Top congressional lawmakers struck a late-night agreement on the last major obstacle to a COVID-19 economic relief package costing nearly $1 trillion, clearing the way for votes as early as Sunday.
A Democratic aide said in an email that an agreement had been reached late Saturday and that compromise language was being finalized to seal a deal to be unveiled on Sunday.
The breakthrough involved a fight over Federal Reserve emergency powers that was defused by an odd couple: the Senate’s top Democrat and a senior conservative Republican.
“We’re getting very close, very close,” Minority Leader Chuck Schumer, D-N.Y., said earlier Saturday as he spent much of the day going back and forth with GOP Sen. Pat Toomey of Pennsylvania. Toomey had been pressing a provision to close down Fed lending facilities that Democrats and the White House said was too broadly worded and would have tied the hands of the incoming Biden administration.
The COVID-19 legislation has been held up after months of disfunction, posturing and bad faith, but talks turned serious in December as lawmakers on both sides finally faced the deadline of acting before exiting Washington for Christmas.
The bill, lawmakers and aides say, would establish a temporary $300 per week supplemental jobless benefits and $600 direct stimulus payments to most Americans, along with a fresh round of subsidies for hard-hit businesses and funding for schools, health care providers, and renters facing eviction.
Schumer said he hoped both the House and Senate would vote on the measure Sunday. That would take more cooperation than the Senate can usually muster, but a government shutdown deadline loomed at midnight Sunday and all sides were eager to leave for Christmas.
Fed emergency programs
Toomey defended his controversial provision in a floor speech, saying the emergency powers were designed to stabilize capital markets at the height of the COVID panic this spring and were expiring at the end of the month anyway. The language he had sought would block the Biden administration from restarting them.
Toomey has a stubborn streak and Democrats held firm as well, but both sides saw the need for a compromise to clear the way for the $900 billion-plus COVID-19 relief measure, which was being attached to a $1.4 trillion government-wide spending bill and a host of other bills that compiled much of Capitol Hill’s remaining legislative output of the Trump era.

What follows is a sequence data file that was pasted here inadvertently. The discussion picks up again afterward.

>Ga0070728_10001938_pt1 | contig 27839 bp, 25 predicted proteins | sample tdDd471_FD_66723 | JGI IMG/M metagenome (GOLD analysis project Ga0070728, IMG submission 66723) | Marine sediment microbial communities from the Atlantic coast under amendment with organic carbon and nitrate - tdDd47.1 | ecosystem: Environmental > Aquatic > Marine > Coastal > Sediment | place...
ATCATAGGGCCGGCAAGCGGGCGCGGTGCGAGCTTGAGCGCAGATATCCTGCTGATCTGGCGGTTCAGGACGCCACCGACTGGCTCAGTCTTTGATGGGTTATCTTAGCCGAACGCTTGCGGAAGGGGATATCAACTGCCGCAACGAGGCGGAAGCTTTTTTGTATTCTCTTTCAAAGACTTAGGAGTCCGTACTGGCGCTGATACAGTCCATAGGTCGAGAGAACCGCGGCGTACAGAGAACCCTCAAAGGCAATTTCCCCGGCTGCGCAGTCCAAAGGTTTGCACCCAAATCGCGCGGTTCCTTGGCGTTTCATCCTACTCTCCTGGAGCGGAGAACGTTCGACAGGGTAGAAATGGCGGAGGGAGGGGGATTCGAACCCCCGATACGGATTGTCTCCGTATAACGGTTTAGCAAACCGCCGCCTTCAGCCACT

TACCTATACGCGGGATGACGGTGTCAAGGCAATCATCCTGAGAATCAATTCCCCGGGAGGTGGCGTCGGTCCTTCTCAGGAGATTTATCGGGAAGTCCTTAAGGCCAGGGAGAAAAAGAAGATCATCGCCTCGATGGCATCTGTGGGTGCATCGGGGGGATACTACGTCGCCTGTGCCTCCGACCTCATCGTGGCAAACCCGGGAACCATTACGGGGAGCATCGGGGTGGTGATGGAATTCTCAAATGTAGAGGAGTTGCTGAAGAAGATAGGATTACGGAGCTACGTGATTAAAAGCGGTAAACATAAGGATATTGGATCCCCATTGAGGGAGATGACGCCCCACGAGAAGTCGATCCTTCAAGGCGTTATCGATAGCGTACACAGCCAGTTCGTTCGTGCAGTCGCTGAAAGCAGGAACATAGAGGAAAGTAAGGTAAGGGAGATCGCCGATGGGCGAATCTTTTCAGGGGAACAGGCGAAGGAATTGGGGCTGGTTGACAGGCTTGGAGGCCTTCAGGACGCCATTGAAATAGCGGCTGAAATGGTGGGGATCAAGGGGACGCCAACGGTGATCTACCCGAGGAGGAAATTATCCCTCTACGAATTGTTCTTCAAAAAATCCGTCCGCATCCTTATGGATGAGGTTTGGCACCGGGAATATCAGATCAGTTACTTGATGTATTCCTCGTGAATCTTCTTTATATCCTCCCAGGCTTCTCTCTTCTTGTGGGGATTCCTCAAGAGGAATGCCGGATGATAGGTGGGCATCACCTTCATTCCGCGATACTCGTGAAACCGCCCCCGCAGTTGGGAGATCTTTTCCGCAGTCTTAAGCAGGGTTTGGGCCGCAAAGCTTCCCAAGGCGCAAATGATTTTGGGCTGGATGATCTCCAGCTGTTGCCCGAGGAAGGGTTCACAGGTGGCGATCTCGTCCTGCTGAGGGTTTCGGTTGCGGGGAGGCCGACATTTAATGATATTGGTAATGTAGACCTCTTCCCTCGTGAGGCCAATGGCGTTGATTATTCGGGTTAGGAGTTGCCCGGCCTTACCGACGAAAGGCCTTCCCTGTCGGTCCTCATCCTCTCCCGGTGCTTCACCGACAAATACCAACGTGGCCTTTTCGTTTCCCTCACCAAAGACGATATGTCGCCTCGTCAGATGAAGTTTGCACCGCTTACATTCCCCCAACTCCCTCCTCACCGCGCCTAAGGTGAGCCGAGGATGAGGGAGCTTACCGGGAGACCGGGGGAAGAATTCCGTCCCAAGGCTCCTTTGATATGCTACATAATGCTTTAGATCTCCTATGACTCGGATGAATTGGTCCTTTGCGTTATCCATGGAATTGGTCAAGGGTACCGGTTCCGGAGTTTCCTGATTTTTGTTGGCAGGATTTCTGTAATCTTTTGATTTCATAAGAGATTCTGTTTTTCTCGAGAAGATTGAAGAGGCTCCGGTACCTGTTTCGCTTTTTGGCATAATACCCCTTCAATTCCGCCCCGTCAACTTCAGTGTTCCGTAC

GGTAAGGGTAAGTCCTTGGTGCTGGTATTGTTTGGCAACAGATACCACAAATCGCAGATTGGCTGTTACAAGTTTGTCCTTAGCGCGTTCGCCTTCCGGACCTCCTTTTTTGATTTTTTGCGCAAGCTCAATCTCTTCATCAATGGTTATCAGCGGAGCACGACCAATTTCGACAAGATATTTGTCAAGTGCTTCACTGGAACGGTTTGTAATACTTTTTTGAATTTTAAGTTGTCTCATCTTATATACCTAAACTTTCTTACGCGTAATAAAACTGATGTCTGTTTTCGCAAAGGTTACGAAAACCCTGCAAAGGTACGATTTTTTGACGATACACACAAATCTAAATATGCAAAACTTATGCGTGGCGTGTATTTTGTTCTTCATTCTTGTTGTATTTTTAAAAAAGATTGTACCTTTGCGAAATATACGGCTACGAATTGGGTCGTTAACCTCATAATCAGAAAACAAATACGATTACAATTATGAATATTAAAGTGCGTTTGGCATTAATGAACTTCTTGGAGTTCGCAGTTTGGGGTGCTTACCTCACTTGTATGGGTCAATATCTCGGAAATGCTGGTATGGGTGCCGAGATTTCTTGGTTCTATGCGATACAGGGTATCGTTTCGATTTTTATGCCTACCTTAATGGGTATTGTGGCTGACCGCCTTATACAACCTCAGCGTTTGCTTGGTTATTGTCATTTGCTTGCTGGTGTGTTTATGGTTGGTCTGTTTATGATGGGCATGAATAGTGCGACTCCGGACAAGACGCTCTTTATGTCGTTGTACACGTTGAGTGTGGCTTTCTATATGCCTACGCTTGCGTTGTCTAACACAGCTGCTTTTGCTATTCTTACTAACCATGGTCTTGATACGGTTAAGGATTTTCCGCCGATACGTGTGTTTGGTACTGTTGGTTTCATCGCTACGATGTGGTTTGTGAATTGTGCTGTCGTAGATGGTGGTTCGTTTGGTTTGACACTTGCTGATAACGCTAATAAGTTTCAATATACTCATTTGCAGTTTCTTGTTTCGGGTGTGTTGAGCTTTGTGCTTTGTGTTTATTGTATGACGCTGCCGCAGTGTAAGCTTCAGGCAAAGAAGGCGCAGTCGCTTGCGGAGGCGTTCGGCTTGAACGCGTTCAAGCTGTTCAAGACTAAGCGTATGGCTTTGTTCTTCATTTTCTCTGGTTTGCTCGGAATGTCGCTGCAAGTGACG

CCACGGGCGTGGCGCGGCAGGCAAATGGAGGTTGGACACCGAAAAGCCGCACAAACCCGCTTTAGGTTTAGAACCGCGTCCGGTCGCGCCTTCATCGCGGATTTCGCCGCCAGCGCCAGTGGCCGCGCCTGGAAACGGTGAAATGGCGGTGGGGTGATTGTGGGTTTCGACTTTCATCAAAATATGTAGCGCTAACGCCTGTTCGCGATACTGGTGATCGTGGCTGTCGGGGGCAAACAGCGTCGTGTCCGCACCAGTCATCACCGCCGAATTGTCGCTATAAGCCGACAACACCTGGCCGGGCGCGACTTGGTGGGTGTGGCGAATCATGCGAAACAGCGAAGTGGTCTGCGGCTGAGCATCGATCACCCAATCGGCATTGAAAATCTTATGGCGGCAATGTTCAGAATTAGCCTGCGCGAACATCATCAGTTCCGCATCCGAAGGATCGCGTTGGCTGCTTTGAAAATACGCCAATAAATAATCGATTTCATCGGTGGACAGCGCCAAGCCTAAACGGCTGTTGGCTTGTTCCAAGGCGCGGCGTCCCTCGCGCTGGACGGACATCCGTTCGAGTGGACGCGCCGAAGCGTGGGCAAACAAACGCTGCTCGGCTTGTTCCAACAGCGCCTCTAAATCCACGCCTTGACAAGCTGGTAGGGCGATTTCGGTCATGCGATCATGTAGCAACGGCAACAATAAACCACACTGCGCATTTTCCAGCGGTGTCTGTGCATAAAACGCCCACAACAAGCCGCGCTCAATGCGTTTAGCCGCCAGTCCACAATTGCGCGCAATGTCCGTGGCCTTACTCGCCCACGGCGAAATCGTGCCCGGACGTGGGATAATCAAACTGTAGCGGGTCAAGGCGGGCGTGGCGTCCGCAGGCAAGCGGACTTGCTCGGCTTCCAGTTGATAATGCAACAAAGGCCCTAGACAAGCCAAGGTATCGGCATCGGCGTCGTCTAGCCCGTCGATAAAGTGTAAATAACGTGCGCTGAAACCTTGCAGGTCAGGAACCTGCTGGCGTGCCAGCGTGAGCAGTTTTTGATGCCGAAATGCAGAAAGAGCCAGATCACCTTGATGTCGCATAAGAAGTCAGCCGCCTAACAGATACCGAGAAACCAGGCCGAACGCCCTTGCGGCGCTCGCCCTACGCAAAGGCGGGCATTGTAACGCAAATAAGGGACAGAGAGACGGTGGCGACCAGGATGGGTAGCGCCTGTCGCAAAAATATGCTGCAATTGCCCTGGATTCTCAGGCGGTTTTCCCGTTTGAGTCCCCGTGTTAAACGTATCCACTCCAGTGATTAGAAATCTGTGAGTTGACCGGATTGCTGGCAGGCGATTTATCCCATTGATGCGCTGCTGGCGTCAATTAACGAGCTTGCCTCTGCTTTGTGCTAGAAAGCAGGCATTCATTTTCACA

At issue were Fed emergency programs, launched amid the pandemic this spring, that provided loans to small and mid-size businesses and bought state and local government bonds. Those bond purchases made it easier for those governments to borrow, at a time when their finances were under pressure from job losses and health costs stemming from the pandemic.
Treasury Secretary Steven Mnuchin said last month that those programs, along with two that purchased corporate bonds, would close at the end of the year, prompting an initial objection by the Fed. Under the Dodd-Frank financial reform law passed after the Great Recession, the Fed can only set up emergency programs with the support of the treasury secretary.
Democrats in Congress also said that Toomey was trying to limit the Fed’s ability to boost the economy, just as Biden prepared to take office.
“This is about existing authorities that the Fed has had for a very long time, to be able to use in an emergency,” said Sen. Elizabeth Warren, D-Mass. “It’s about a lending authority for helping small businesses, state government, local government in the middle of a crisis.”
Toomey disputed that charge, saying his proposal “is emphatically not a broad overhaul of the Federal Reserve’s emergency lending authority.”
The massive package would wrap much of Capitol Hill’s unfinished 2020 business into a take-it-or-leave-it measure that promised to be a foot thick or more. House lawmakers would probably have only a few hours to study it before voting as early as Sunday night.
A Senate vote would follow, possibly on Monday. One more short-term funding bill would be needed to avoid the looming deadline — or a partial shutdown of non-essential agencies would start on Monday.
The $900 billion package was being finished as the pandemic delivered its most fearsome surge yet, killing more than 3,000 victims per day and straining the health care system. While vaccines were on the way, most people wouldn’t get them for months. Jobless claims were on the rise.
The emerging agreement would deliver more than $300 billion in aid to businesses as well as the extra $300-per-week for the jobless and renewal of state benefits that would otherwise expire right after Christmas. It included $600 direct payments to individuals; vaccine distribution funds; and money for renters, schools, the Postal Service and people needing food aid.
It would be the first significant legislative response to the pandemic since the landmark CARES Act passed virtually unanimously in March, delivering $1.8 trillion in aid, more generous $600 per week bonus jobless benefits and $1,200 direct payments to individuals.
The governmentwide appropriations bill would fund agencies through next September. That measure was likely to provide a last $1.4 billion installment for President Donald Trump’s U.S.-Mexico border wall as a condition of winning his signature.